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U.S. commodity inventories hit a record low and demand is strong. Importers are starting to prepare for Christmas

U.S. commodity inventories hit a record low and demand is strong. Importers are starting to prepare for Christmas

MIKEY Organized by the Sohang APP 2021-05-19 18:53:26

There are still more than seven months before Christmas, but American importers have begun to worry about whether holiday goods will be blocked on the road.

Despite the shortage of congested containers in ports and the unprecedented prosperity of container imports in recent months, the ratio of US retail inventories to sales has fallen to a record low. Moreover, as retailers try to catch up, imports in the next few months may be restricted by the trans-Pacific shipping network that has reached its limit.

In turn, this means that importers have to spend more time and even more expenses.

▍U.S. commodity inventories still hit a record low

The U.S. consumption level of Asian furniture, electronics, and construction products is still so high that the goods are sold out and suppliers cannot build stocks in time.

According to the latest data from the U.S. Census Bureau, although the demand for the container market continues to grow, the U.S. commodity inventory is declining. The March data released last Friday showed that the inventory-to-sales ratio of all market segments has fallen to the lowest level since the data was first released in 1992.

The growth was particularly driven by retail consumption, which was 1.10 (seasonally adjusted) in March.

Lars Jensen, Vespucci Maritime CEO and container shipping analyst, estimates that from 2015 to early 2020 before the new crown epidemic, the ratio is usually between 1.44 and 1.50. The lowest rate so far is 1.34 in 2012.

"There is no other explanation. American consumers continue to buy goods in large quantities like at the end of last summer. This is the money they spend on goods, not services." Jensen said.

"There is no data to show that this situation is changing. Usually, when we see such a high growth rate of freight to the United States, it is related to the increase in inventory. But this is not the case now, because everything seems to have been sold."

Jensen believes that at some point, the growth of US consumption will gradually decrease, but it will not cause a sudden collapse of container market demand.

"At some point, consumers may stop spending extra money on goods, and then we will see a more normal level. When this happens, there will still be many suppliers who need to increase their inventory. It shows that the freight volume will not suddenly plummet." He said.

▍Retailers have to increase replenishment

Jason Miller, associate professor of supply chain management at the Eli Broad College of Business at Michigan State University, estimates that it is assumed that the retailer hopes to restore the inventory-to-sales ratio to that of 2019 by the end of this year. Level, they need to increase inventory to 467.72 billion US dollars, an increase of 30.62 billion US dollars from the seasonally adjusted nominally 437.1 billion US dollars at the end of March.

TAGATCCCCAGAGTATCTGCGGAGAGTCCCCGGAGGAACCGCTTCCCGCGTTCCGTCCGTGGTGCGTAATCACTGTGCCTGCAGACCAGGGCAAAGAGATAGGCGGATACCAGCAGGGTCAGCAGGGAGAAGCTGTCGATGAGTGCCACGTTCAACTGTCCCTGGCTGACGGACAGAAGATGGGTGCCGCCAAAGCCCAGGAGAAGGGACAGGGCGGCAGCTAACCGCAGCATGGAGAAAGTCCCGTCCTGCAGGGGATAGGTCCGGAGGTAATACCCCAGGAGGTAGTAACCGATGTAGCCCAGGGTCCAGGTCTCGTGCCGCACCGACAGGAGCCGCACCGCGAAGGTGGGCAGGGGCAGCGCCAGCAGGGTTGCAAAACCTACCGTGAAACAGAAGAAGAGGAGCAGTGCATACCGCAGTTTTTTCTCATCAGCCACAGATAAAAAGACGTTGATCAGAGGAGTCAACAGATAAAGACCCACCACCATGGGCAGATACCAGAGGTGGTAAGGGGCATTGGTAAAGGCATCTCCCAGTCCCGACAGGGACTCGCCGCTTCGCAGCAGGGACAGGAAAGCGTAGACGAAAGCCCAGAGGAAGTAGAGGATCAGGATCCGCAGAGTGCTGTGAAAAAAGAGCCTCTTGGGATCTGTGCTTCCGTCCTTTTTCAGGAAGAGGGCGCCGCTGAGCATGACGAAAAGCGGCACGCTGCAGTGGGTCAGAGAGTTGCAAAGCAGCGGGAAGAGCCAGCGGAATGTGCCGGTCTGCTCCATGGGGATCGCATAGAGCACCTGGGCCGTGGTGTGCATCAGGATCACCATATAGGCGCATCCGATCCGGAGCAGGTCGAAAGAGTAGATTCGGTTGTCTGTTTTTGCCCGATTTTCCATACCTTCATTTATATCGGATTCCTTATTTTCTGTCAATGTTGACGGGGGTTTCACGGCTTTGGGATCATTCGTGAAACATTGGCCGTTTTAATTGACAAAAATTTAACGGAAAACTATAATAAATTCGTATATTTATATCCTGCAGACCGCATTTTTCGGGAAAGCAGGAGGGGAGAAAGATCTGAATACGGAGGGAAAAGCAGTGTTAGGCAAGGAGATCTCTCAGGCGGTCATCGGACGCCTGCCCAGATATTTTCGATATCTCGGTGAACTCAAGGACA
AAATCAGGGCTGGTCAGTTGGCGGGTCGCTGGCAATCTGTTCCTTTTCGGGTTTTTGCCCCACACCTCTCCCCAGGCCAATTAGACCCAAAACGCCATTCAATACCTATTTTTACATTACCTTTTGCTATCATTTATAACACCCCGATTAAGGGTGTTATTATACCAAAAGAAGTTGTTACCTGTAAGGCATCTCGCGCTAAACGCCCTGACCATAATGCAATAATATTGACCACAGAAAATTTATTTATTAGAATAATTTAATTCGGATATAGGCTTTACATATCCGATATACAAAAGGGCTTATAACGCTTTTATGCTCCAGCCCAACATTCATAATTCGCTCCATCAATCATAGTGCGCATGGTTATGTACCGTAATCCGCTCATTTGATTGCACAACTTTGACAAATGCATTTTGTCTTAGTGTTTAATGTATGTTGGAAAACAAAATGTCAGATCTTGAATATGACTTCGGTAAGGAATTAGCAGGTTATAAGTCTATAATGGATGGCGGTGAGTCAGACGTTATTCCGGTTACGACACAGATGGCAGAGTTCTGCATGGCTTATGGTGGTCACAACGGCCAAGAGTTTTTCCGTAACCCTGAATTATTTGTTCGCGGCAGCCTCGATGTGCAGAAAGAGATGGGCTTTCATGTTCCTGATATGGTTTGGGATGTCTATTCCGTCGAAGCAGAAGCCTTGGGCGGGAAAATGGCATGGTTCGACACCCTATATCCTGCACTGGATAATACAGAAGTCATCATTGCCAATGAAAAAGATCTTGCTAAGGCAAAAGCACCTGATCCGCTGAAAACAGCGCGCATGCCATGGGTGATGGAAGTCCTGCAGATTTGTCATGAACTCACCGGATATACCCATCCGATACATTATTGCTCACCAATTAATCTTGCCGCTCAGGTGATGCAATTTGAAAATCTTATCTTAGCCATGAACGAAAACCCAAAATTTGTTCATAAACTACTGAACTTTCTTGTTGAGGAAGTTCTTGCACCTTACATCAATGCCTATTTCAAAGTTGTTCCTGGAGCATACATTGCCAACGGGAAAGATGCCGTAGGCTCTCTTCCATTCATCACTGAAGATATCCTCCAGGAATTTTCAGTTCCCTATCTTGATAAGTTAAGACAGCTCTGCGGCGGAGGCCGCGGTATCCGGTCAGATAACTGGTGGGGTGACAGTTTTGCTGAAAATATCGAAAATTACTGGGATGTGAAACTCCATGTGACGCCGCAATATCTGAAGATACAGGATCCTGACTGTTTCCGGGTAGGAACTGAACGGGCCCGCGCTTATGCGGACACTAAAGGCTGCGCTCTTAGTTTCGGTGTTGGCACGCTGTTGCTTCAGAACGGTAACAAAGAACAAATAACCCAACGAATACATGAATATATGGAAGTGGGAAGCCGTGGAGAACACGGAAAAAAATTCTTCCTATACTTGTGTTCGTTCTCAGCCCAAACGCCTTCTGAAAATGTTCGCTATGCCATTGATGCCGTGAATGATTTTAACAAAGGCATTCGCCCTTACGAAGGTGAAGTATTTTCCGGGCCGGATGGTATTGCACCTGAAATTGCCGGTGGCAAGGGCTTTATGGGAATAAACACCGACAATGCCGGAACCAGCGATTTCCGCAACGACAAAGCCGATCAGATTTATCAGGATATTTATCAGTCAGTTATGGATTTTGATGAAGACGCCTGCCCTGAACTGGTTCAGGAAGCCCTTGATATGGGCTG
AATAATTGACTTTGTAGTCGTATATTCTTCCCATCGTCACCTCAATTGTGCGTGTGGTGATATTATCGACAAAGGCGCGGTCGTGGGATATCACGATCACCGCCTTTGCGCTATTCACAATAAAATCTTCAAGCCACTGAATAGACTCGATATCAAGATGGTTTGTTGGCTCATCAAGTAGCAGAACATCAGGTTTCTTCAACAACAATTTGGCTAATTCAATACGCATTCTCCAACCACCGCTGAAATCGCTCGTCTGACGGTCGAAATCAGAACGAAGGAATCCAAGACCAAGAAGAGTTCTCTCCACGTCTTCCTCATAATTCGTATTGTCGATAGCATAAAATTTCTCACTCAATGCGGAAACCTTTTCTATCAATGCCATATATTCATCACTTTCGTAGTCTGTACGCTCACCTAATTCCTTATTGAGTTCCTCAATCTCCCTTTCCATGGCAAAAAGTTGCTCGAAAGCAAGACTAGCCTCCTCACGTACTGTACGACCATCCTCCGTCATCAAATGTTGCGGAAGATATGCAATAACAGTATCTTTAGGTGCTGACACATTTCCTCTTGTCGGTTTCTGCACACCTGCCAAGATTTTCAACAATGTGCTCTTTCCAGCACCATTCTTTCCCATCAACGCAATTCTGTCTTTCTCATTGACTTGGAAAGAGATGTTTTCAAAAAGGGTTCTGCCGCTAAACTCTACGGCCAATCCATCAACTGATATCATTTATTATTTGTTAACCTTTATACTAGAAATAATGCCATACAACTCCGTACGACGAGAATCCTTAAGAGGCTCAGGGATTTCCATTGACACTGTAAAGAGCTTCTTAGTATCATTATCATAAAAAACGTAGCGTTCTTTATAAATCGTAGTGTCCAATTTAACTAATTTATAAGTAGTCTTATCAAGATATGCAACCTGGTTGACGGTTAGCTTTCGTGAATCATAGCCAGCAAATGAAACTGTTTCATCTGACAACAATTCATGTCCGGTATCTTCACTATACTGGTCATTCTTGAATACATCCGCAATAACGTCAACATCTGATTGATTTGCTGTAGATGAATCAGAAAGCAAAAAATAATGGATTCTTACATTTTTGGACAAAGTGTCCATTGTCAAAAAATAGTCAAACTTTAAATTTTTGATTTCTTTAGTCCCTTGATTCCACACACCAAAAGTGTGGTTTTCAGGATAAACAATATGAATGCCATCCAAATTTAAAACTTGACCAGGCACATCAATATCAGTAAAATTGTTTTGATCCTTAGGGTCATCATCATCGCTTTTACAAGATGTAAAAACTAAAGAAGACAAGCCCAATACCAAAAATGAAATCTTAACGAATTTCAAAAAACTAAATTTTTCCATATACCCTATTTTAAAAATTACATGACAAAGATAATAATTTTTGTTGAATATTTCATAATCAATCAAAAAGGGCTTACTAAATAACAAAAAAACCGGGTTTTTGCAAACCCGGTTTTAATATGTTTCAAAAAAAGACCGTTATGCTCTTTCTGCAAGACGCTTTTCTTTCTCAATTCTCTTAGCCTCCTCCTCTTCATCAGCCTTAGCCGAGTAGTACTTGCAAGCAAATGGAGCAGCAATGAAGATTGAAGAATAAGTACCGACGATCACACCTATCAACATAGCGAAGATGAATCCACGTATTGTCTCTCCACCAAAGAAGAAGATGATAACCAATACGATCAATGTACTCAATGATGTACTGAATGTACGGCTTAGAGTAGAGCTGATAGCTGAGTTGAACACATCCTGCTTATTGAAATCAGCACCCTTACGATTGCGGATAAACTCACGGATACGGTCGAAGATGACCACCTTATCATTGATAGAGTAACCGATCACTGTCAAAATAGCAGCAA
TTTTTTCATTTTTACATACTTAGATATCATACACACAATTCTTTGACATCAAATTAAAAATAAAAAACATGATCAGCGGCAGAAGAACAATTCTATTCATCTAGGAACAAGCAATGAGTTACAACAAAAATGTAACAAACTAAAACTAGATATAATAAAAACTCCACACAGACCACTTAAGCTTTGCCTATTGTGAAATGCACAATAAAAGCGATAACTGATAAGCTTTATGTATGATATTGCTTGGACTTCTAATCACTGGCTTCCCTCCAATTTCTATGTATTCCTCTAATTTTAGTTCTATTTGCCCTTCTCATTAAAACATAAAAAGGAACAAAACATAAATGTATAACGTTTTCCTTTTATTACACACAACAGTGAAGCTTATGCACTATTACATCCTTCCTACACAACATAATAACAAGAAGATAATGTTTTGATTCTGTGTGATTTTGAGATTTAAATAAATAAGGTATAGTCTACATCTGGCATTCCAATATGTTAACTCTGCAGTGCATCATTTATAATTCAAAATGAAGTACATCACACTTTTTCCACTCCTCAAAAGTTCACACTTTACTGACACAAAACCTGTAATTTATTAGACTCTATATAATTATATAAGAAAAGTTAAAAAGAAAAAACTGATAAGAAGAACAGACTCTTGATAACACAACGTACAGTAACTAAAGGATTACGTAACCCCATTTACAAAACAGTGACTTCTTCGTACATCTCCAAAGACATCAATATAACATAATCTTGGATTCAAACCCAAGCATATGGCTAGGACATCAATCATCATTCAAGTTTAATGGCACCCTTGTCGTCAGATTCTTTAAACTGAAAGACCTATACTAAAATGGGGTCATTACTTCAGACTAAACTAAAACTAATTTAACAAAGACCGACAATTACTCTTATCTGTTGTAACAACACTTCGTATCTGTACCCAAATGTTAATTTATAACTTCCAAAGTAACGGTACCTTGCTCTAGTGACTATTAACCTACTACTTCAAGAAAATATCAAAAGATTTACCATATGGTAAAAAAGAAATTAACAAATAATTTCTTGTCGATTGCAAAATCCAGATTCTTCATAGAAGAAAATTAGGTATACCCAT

This is the meaning of Christmas. "Retailers need to build inventory by October to prepare for the holiday shopping season," Miller pointed out. If the inventory-to-sales ratio needs to be restored to the level of 2019 before the end of October, demand will be loaded in advance.

Miller calculated that retailers would need to add $65.11 billion in inventory to reach the 2019 inventory-to-sales ratio by the end of October.

Then, he compared the peak season of this year with the peak season of 2019. Between the end of March and the end of October 2019, the total inventory before the new crown pneumonia was 35.12 billion U.S. dollars. Therefore, to reach the inventory-to-sales ratio around 2019 this year, inventory will increase by 85.4% over the same period in 2019.

▍Inventory level trend in peak season

Miller said: "Even if we subtract a few dollars from it to account for inflation, this is still an incredible number." He continued, which means that "the demand for inventory replenishment will be huge in the coming months."

This is the collision of calculations on paper and reality. The trans-Pacific container transportation system was full in May, which raises a question: how to build all these stocks in time before the holidays.

Miller said: "Given the current situation is so severe, I don't see how to achieve the figure of 65.11 billion US dollars. What I think is: every available container space will be used up."